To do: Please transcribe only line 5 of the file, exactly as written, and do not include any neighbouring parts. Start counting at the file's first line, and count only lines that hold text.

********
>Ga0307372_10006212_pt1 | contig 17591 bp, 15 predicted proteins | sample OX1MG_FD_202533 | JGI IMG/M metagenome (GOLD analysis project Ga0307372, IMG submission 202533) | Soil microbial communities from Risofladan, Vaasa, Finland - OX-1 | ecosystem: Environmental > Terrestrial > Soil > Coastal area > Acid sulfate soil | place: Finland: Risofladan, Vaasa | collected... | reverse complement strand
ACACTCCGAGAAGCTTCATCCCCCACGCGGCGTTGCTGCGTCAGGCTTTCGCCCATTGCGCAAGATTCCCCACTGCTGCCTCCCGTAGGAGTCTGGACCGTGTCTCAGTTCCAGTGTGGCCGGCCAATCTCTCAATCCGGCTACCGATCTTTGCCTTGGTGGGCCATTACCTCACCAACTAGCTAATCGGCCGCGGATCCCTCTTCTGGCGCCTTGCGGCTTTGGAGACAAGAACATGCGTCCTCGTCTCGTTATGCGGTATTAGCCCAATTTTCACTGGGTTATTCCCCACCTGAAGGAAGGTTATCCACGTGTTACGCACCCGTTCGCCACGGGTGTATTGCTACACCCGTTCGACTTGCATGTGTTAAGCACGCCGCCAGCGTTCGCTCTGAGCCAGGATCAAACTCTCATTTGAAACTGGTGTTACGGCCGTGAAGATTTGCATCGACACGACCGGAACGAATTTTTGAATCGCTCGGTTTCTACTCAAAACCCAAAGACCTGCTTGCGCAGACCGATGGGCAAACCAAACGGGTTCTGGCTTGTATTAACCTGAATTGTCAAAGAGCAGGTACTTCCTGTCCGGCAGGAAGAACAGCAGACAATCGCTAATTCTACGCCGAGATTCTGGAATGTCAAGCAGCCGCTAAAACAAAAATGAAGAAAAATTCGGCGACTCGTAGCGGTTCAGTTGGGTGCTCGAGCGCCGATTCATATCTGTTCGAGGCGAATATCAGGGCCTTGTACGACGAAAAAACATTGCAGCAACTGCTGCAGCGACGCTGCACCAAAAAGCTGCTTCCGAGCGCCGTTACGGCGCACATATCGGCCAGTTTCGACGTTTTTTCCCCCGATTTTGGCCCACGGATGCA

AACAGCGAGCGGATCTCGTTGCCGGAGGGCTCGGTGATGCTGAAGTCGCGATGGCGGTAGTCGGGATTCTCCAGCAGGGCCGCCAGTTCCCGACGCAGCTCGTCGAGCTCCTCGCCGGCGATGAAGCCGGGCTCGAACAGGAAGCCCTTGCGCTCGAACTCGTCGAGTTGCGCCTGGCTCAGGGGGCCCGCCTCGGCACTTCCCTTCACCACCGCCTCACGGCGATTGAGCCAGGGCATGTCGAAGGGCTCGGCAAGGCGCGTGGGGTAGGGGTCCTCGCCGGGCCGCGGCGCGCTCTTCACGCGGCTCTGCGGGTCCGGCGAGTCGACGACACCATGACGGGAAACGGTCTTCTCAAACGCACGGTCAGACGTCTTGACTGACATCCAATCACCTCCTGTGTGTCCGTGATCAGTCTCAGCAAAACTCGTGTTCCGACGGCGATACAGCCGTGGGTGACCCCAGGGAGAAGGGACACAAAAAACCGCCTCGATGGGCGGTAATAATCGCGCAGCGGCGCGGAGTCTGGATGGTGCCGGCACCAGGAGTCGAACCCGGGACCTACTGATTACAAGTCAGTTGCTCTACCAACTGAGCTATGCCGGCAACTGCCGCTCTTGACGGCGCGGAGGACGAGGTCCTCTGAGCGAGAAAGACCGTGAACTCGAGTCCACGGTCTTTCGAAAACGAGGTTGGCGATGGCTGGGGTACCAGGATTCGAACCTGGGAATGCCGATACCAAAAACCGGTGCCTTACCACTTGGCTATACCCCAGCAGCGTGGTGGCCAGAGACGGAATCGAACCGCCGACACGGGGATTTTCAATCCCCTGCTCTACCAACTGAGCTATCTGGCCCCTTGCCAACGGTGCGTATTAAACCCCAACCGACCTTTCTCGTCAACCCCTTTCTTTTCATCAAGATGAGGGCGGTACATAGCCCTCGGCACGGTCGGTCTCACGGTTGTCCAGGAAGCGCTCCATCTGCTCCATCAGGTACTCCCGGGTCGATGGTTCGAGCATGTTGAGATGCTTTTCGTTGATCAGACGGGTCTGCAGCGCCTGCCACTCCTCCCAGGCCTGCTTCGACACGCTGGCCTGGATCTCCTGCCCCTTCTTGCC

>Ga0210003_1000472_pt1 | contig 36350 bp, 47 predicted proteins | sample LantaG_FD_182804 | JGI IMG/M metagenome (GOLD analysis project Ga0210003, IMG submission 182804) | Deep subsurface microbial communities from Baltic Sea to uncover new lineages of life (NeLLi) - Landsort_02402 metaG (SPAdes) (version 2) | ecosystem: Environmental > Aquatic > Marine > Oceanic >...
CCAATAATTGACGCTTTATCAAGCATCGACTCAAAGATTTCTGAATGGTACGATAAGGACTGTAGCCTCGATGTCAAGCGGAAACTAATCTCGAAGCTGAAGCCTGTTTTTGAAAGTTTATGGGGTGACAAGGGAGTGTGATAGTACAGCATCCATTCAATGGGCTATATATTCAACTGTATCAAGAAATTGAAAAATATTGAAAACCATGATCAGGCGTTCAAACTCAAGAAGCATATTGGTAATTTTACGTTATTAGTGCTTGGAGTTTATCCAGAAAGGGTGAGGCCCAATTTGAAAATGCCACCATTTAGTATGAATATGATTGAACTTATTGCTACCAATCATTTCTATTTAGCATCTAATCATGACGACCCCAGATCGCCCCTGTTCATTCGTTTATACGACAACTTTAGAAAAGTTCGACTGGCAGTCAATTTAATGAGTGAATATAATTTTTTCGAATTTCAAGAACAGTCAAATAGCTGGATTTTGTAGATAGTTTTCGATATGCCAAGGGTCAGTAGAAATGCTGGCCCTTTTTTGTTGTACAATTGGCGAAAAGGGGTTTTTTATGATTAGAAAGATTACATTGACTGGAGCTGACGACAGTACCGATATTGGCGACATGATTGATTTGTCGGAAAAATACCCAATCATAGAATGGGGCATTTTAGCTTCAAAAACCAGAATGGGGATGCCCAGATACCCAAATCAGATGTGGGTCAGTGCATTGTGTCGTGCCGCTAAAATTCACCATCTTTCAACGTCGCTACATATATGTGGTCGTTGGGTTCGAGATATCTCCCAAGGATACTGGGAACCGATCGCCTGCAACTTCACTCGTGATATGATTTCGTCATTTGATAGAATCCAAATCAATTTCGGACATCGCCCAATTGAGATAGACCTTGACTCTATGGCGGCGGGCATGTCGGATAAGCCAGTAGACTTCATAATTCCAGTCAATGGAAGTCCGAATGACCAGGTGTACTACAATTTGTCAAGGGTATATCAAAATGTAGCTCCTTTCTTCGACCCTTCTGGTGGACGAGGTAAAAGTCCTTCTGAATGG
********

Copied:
CCAATAATTGACGCTTTATCAAGCATCGACTCAAAGATTTCTGAATGGTACGATAAGGACTGTAGCCTCGATGTCAAGCGGAAACTAATCTCGAAGCTGAAGCCTGTTTTTGAAAGTTTATGGGGTGACAAGGGAGTGTGATAGTACAGCATCCATTCAATGGGCTATATATTCAACTGTATCAAGAAATTGAAAAATATTGAAAACCATGATCAGGCGTTCAAACTCAAGAAGCATATTGGTAATTTTACGTTATTAGTGCTTGGAGTTTATCCAGAAAGGGTGAGGCCCAATTTGAAAATGCCACCATTTAGTATGAATATGATTGAACTTATTGCTACCAATCATTTCTATTTAGCATCTAATCATGACGACCCCAGATCGCCCCTGTTCATTCGTTTATACGACAACTTTAGAAAAGTTCGACTGGCAGTCAATTTAATGAGTGAATATAATTTTTTCGAATTTCAAGAACAGTCAAATAGCTGGATTTTGTAGATAGTTTTCGATATGCCAAGGGTCAGTAGAAATGCTGGCCCTTTTTTGTTGTACAATTGGCGAAAAGGGGTTTTTTATGATTAGAAAGATTACATTGACTGGAGCTGACGACAGTACCGATATTGGCGACATGATTGATTTGTCGGAAAAATACCCAATCATAGAATGGGGCATTTTAGCTTCAAAAACCAGAATGGGGATGCCCAGATACCCAAATCAGATGTGGGTCAGTGCATTGTGTCGTGCCGCTAAAATTCACCATCTTTCAACGTCGCTACATATATGTGGTCGTTGGGTTCGAGATATCTCCCAAGGATACTGGGAACCGATCGCCTGCAACTTCACTCGTGATATGATTTCGTCATTTGATAGAATCCAAATCAATTTCGGACATCGCCCAATTGAGATAGACCTTGACTCTATGGCGGCGGGCATGTCGGATAAGCCAGTAGACTTCATAATTCCAGTCAATGGAAGTCCGAATGACCAGGTGTACTACAATTTGTCAAGGGTATATCAAAATGTAGCTCCTTTCTTCGACCCTTCTGGTGGACGAGGTAAAAGTCCTTCTGAATGG